Adapted by Alison O’Connor, Larimer County Extension, from the CO-Horts blog originally authored by Mary Small, Jefferson County Extension Plant Diagnostic Clinic.
Abiotic plant problems are brought on by environmental or cultural conditions. They often mimic disease, but are not caused by any living organism. They plague many gardens and landscapes, even, unfortunately, at the very beginning of the growing season.
Planting seeds is a favorite springtime rite. Once in the soil, they’re watered and watched for what seems like an interminable amount of time. And then….nothing…or spotty germination. What’s a gardener to do?
First, check the age of the seed. All seeds don’t remain viable for the same amount of time. For example, corn stays viable for around two years, yet tomato seed is viable for five years. If you are using older seed, you may first want to conduct a “rag doll” test. Take 10 seeds, place down the middle of a paper towel, roll it up and fold the sides under, so seeds don’t drop out. Moisten the paper towel and place in a sealed plastic bag on the kitchen counter. Once the time to germinate has elapsed (found on the bag of seed), open everything up and see how many seeds have germinated. If 7 out of 10 did, then you have 70% germination. You may want to sow seeds a little thicker to make up for the reduced germination rate.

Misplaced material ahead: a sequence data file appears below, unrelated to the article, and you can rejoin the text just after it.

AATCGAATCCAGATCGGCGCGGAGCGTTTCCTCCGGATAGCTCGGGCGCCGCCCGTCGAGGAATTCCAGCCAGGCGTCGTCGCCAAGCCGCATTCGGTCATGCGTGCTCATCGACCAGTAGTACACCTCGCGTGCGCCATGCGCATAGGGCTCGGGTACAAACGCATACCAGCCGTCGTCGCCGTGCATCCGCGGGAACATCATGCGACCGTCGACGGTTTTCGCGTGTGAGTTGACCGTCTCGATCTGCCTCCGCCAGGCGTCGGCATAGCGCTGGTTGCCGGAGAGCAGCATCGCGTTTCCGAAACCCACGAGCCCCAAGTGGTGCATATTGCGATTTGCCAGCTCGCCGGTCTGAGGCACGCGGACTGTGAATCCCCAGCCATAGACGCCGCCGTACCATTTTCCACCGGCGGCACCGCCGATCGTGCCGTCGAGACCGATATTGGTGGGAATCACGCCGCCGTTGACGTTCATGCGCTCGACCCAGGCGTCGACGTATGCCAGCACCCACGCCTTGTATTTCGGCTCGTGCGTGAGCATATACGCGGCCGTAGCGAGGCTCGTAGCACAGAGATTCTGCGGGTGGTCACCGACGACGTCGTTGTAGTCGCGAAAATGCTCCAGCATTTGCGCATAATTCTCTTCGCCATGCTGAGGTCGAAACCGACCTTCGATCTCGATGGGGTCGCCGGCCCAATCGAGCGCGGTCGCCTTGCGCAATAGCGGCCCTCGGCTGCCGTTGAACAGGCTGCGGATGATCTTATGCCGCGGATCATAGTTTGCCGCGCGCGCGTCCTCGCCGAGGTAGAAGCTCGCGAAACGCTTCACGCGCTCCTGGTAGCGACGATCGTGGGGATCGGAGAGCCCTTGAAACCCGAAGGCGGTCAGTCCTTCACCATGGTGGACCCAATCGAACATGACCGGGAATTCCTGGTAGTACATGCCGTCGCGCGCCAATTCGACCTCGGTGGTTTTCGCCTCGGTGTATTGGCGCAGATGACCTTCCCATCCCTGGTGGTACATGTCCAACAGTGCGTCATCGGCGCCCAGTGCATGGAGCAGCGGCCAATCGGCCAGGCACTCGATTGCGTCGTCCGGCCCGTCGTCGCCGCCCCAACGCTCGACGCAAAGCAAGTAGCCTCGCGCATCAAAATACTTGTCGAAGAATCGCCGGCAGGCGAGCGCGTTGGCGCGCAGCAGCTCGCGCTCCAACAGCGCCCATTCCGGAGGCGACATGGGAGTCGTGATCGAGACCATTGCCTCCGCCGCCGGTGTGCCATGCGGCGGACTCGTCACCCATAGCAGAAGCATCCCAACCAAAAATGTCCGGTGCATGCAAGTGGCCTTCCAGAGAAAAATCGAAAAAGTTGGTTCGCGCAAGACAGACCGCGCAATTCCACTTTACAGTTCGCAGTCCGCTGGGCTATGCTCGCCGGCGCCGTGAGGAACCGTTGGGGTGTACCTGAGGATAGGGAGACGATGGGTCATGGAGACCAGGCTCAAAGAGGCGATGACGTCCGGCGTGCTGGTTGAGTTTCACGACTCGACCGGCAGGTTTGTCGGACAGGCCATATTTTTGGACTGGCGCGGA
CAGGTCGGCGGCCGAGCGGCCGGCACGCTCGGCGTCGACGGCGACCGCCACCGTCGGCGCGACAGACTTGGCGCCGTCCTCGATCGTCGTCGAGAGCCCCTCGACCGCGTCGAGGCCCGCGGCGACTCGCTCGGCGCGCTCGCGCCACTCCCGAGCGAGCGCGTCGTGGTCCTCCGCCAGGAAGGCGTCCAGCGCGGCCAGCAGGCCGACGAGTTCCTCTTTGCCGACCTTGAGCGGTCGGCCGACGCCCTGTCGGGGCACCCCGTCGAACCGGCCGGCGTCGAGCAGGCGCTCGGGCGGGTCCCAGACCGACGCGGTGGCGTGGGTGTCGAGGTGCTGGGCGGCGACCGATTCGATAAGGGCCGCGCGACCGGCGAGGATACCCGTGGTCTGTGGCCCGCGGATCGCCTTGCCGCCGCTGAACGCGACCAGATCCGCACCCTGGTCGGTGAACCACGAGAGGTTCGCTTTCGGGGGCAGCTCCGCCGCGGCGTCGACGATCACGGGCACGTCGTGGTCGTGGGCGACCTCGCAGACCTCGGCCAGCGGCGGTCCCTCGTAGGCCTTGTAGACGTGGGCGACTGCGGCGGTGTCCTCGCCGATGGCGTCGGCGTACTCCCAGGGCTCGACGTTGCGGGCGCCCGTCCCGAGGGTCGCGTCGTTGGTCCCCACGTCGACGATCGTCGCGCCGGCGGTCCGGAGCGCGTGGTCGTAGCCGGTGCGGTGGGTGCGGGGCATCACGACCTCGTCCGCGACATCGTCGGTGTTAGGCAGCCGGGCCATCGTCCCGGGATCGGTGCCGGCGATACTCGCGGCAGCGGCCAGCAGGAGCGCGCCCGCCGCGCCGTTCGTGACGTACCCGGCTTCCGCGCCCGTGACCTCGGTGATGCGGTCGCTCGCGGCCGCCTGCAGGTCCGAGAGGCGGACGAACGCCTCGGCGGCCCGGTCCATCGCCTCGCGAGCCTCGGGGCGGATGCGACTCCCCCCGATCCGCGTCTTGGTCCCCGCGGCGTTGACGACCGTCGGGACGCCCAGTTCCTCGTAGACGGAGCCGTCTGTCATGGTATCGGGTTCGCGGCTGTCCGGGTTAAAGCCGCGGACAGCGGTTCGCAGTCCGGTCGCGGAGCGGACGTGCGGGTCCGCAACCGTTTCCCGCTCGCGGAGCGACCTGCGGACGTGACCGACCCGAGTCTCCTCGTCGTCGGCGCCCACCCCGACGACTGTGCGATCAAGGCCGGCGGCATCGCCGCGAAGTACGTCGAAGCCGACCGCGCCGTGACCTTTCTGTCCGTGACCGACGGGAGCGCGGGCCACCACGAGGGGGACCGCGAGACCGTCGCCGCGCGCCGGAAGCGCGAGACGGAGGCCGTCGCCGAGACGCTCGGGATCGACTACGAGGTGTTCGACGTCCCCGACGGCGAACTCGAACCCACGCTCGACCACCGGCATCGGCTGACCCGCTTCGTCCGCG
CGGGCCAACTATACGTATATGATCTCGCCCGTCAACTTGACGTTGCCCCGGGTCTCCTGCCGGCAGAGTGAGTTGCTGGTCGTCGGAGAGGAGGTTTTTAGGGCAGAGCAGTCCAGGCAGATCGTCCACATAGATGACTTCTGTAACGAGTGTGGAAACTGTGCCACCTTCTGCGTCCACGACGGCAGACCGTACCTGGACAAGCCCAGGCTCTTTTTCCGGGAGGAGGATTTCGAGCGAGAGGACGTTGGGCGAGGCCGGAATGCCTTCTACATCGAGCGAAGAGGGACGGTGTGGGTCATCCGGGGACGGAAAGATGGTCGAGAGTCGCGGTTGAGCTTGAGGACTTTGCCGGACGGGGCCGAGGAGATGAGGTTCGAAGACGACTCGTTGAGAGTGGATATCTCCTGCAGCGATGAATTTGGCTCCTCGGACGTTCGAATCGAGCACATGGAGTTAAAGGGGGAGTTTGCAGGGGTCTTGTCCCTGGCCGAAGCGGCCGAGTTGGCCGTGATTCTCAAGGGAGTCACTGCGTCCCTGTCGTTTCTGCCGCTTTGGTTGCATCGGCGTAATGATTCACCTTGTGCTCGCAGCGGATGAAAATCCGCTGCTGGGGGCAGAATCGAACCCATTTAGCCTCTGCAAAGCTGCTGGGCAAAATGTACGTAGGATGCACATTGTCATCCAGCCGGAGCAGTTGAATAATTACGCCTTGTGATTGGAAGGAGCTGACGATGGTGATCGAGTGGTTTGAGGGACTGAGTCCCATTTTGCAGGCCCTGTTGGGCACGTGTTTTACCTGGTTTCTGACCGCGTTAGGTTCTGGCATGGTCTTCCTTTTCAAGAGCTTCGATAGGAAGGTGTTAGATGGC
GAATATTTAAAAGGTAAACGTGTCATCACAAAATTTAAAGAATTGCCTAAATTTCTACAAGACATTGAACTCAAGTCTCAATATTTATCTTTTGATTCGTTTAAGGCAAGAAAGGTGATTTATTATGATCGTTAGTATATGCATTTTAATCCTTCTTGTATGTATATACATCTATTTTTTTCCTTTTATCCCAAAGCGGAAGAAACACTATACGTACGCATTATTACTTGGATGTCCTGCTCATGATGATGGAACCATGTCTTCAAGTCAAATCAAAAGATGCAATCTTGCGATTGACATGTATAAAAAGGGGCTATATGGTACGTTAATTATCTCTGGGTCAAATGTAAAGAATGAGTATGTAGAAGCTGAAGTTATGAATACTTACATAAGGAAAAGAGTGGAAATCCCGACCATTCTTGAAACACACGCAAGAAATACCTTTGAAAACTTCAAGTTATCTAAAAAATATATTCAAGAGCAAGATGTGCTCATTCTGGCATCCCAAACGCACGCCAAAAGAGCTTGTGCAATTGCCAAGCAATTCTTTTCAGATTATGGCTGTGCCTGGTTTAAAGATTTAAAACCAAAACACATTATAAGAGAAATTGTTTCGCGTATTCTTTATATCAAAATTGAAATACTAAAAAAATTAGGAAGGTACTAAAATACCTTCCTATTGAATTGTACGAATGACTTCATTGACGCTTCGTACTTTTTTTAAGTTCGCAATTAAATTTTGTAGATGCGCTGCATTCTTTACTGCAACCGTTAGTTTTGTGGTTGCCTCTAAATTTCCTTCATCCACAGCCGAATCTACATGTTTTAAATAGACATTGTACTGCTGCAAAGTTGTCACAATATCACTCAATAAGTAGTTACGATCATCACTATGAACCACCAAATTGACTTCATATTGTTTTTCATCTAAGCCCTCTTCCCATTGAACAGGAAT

Some seeds produce weak seedlings and may need help emerging through the soil especially if it crusts over easily. Carrots are a good example of this. To encourage seedlings, plant normally, but then cover the row with a piece of burlap or a board. This helps prevent soil crusting and allows the tender seedlings to germinate. When it gets close to the expected germination date, lift the covering and start checking the progress. Once most of the seedlings are up, you can remove the covering. Weak seedlings are the reason radishes are often interplanted with carrots. The stronger radish seedlings germinate first, making way for the carrots. They’re harvested in about 30 days and create even more room for the developing carrot roots, although thinning may still be needed.
Beans sometimes have germination problems. If placed in soil that’s too cool, they don’t sprout and may rot. The term “baldheading” refers to the bean seedlings that look like they have been chewed by critters. This is actually caused by mechanical injury to the growing point of the seedling. Crusty soils and damaged seeds are the likely culprits that cause baldheading.
Sweet corn planted in too cool soil, like beans, does not germinate (or germinate well) and may rot. Supersweet varieties actually need soil temperatures of at least 60 degrees F to germinate. Before planting in spring, check your soils temperature. Insert a soil thermometer several inches deep into the soil. The soil must be the desired temperature for several days before planting.